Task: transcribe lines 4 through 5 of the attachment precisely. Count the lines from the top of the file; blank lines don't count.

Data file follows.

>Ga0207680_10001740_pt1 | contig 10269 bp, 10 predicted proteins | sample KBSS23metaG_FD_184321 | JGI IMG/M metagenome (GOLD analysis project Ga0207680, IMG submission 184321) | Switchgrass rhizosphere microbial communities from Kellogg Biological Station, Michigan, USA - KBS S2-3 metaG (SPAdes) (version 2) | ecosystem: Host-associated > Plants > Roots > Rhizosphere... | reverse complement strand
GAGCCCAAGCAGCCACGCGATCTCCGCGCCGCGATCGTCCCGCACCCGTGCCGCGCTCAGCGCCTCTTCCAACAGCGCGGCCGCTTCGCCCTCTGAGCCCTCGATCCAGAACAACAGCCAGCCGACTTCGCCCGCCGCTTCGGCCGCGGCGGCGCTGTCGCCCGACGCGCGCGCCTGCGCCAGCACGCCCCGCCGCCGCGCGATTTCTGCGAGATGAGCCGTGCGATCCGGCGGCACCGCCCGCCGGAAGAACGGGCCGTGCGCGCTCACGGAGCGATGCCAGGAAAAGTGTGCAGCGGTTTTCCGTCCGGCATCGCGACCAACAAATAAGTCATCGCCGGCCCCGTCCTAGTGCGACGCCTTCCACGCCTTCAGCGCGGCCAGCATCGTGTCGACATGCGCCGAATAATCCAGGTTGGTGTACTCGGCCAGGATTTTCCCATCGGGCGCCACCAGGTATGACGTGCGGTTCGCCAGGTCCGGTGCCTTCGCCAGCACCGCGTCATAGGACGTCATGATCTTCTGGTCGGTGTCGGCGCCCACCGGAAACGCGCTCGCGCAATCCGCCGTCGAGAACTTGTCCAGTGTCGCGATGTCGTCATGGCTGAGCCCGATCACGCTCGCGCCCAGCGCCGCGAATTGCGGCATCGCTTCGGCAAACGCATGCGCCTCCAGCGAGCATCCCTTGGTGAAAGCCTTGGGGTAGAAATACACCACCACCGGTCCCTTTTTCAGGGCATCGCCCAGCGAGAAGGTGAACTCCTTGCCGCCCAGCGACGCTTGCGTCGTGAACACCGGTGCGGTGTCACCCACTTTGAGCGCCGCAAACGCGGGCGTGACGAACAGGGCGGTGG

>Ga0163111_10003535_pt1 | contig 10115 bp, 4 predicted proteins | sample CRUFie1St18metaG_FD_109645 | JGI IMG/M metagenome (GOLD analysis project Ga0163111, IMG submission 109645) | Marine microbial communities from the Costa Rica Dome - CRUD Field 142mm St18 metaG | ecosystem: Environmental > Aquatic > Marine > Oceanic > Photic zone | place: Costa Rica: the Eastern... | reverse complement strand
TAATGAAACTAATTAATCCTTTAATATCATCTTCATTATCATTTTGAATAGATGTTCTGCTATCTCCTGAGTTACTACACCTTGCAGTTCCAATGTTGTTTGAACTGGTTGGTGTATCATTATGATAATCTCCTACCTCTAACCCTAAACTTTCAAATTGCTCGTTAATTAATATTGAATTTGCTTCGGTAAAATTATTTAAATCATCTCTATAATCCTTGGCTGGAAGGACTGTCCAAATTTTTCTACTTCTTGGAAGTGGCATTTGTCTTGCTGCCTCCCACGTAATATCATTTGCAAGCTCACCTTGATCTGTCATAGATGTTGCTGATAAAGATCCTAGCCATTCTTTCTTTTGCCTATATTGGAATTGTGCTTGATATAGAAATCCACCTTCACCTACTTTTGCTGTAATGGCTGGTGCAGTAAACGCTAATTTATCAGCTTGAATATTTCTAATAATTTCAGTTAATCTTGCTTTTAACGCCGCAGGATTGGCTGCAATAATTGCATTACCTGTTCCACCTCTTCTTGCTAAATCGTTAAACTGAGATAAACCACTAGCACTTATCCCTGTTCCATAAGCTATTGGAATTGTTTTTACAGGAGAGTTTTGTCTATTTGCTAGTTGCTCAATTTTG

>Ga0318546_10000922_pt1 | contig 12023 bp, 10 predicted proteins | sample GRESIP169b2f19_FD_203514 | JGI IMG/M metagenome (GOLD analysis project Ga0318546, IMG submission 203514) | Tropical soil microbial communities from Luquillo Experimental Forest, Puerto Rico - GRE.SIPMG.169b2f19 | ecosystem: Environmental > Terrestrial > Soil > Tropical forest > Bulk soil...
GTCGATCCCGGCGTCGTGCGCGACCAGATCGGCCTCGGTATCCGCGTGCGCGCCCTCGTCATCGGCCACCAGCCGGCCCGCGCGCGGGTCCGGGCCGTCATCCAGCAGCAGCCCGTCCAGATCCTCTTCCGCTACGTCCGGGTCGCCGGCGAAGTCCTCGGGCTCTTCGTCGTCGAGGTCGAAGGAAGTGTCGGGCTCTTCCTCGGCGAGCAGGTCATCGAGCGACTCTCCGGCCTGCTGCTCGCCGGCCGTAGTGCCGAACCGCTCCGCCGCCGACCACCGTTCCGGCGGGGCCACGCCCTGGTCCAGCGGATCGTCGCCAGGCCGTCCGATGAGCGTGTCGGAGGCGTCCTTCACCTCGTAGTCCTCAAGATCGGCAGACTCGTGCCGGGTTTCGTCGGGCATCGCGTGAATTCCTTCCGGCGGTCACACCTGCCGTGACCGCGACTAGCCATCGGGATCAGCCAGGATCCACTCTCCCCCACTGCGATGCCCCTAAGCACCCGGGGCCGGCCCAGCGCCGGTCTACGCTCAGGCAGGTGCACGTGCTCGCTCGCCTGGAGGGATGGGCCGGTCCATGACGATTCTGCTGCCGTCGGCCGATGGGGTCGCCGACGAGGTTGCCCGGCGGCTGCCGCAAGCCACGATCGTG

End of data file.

TAATGAAACTAATTAATCCTTTAATATCATCTTCATTATCATTTTGAATAGATGTTCTGCTATCTCCTGAGTTACTACACCTTGCAGTTCCAATGTTGTTTGAACTGGTTGGTGTATCATTATGATAATCTCCTACCTCTAACCCTAAACTTTCAAATTGCTCGTTAATTAATATTGAATTTGCTTCGGTAAAATTATTTAAATCATCTCTATAATCCTTGGCTGGAAGGACTGTCCAAATTTTTCTACTTCTTGGAAGTGGCATTTGTCTTGCTGCCTCCCACGTAATATCATTTGCAAGCTCACCTTGATCTGTCATAGATGTTGCTGATAAAGATCCTAGCCATTCTTTCTTTTGCCTATATTGGAATTGTGCTTGATATAGAAATCCACCTTCACCTACTTTTGCTGTAATGGCTGGTGCAGTAAACGCTAATTTATCAGCTTGAATATTTCTAATAATTTCAGTTAATCTTGCTTTTAACGCCGCAGGATTGGCTGCAATAATTGCATTACCTGTTCCACCTCTTCTTGCTAAATCGTTAAACTGAGATAAACCACTAGCACTTATCCCTGTTCCATAAGCTATTGGAATTGTTTTTACAGGAGAGTTTTGTCTATTTGCTAGTTGCTCAATTTTG

>Ga0318546_10000922_pt1 | contig 12023 bp, 10 predicted proteins | sample GRESIP169b2f19_FD_203514 | JGI IMG/M metagenome (GOLD analysis project Ga0318546, IMG submission 203514) | Tropical soil microbial communities from Luquillo Experimental Forest, Puerto Rico - GRE.SIPMG.169b2f19 | ecosystem: Environmental > Terrestrial > Soil > Tropical forest > Bulk soil...